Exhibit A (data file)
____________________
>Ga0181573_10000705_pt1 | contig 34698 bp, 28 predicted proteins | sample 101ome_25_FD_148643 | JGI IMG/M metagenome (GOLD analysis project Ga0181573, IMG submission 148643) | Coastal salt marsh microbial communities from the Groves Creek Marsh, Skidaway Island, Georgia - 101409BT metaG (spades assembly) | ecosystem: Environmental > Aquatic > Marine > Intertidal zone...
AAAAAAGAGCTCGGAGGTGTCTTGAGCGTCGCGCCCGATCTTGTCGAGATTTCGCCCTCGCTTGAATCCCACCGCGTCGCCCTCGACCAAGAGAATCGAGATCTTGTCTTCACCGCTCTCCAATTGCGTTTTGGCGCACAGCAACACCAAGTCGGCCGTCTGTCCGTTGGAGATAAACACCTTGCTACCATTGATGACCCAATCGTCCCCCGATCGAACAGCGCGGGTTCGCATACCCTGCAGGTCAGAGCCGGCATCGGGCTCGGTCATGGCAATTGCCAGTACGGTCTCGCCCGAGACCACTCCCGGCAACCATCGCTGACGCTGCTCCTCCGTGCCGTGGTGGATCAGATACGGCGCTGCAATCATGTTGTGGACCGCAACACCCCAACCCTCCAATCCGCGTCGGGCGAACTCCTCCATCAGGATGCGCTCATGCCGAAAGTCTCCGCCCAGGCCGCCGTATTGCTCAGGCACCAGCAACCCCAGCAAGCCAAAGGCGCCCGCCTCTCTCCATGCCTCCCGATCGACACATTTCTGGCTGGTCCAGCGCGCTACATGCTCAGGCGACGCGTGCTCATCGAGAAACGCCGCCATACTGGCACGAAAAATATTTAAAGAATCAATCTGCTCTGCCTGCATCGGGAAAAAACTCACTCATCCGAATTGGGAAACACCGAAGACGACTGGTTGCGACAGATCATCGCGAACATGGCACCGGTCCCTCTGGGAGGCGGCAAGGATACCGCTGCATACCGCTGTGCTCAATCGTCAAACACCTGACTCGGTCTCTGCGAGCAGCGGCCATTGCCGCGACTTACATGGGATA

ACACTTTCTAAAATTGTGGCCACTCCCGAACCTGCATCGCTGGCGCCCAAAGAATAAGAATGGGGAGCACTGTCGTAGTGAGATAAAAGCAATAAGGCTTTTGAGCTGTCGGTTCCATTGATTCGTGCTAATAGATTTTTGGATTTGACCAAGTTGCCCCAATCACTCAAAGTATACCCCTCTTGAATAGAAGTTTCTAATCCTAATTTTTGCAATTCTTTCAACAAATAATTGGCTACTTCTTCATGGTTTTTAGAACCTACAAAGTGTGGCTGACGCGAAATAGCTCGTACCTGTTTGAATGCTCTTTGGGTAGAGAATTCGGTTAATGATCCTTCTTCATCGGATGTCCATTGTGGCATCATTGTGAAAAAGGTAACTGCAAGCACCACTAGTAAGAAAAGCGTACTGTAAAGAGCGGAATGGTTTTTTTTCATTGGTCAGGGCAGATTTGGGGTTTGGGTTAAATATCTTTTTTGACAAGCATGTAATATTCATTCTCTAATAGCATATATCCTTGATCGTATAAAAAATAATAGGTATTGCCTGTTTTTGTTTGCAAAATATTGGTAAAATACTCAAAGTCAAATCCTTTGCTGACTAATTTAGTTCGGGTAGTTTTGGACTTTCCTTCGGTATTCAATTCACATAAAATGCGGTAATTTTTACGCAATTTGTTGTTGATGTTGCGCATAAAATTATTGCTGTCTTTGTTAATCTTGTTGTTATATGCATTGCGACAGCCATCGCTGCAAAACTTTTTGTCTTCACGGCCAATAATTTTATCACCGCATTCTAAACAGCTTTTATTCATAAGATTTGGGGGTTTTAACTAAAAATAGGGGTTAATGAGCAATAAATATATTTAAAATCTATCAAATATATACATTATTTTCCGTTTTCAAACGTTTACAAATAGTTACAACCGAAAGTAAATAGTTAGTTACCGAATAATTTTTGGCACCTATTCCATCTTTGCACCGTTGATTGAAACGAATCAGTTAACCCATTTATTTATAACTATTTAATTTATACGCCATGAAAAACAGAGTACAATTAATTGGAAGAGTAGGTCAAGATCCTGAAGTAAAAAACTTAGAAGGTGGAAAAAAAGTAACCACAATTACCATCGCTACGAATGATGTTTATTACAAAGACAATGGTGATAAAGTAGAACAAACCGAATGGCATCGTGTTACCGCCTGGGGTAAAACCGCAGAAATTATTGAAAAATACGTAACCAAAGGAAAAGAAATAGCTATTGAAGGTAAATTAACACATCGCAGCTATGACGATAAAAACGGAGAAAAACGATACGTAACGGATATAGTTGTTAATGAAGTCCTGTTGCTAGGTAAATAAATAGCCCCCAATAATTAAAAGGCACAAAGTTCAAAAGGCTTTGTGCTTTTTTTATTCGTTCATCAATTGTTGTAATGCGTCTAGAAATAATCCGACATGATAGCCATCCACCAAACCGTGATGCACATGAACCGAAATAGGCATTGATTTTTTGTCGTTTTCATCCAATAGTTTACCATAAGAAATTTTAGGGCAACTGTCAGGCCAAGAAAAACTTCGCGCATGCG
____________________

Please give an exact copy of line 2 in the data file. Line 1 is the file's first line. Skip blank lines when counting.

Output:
AAAAAAGAGCTCGGAGGTGTCTTGAGCGTCGCGCCCGATCTTGTCGAGATTTCGCCCTCGCTTGAATCCCACCGCGTCGCCCTCGACCAAGAGAATCGAGATCTTGTCTTCACCGCTCTCCAATTGCGTTTTGGCGCACAGCAACACCAAGTCGGCCGTCTGTCCGTTGGAGATAAACACCTTGCTACCATTGATGACCCAATCGTCCCCCGATCGAACAGCGCGGGTTCGCATACCCTGCAGGTCAGAGCCGGCATCGGGCTCGGTCATGGCAATTGCCAGTACGGTCTCGCCCGAGACCACTCCCGGCAACCATCGCTGACGCTGCTCCTCCGTGCCGTGGTGGATCAGATACGGCGCTGCAATCATGTTGTGGACCGCAACACCCCAACCCTCCAATCCGCGTCGGGCGAACTCCTCCATCAGGATGCGCTCATGCCGAAAGTCTCCGCCCAGGCCGCCGTATTGCTCAGGCACCAGCAACCCCAGCAAGCCAAAGGCGCCCGCCTCTCTCCATGCCTCCCGATCGACACATTTCTGGCTGGTCCAGCGCGCTACATGCTCAGGCGACGCGTGCTCATCGAGAAACGCCGCCATACTGGCACGAAAAATATTTAAAGAATCAATCTGCTCTGCCTGCATCGGGAAAAAACTCACTCATCCGAATTGGGAAACACCGAAGACGACTGGTTGCGACAGATCATCGCGAACATGGCACCGGTCCCTCTGGGAGGCGGCAAGGATACCGCTGCATACCGCTGTGCTCAATCGTCAAACACCTGACTCGGTCTCTGCGAGCAGCGGCCATTGCCGCGACTTACATGGGATA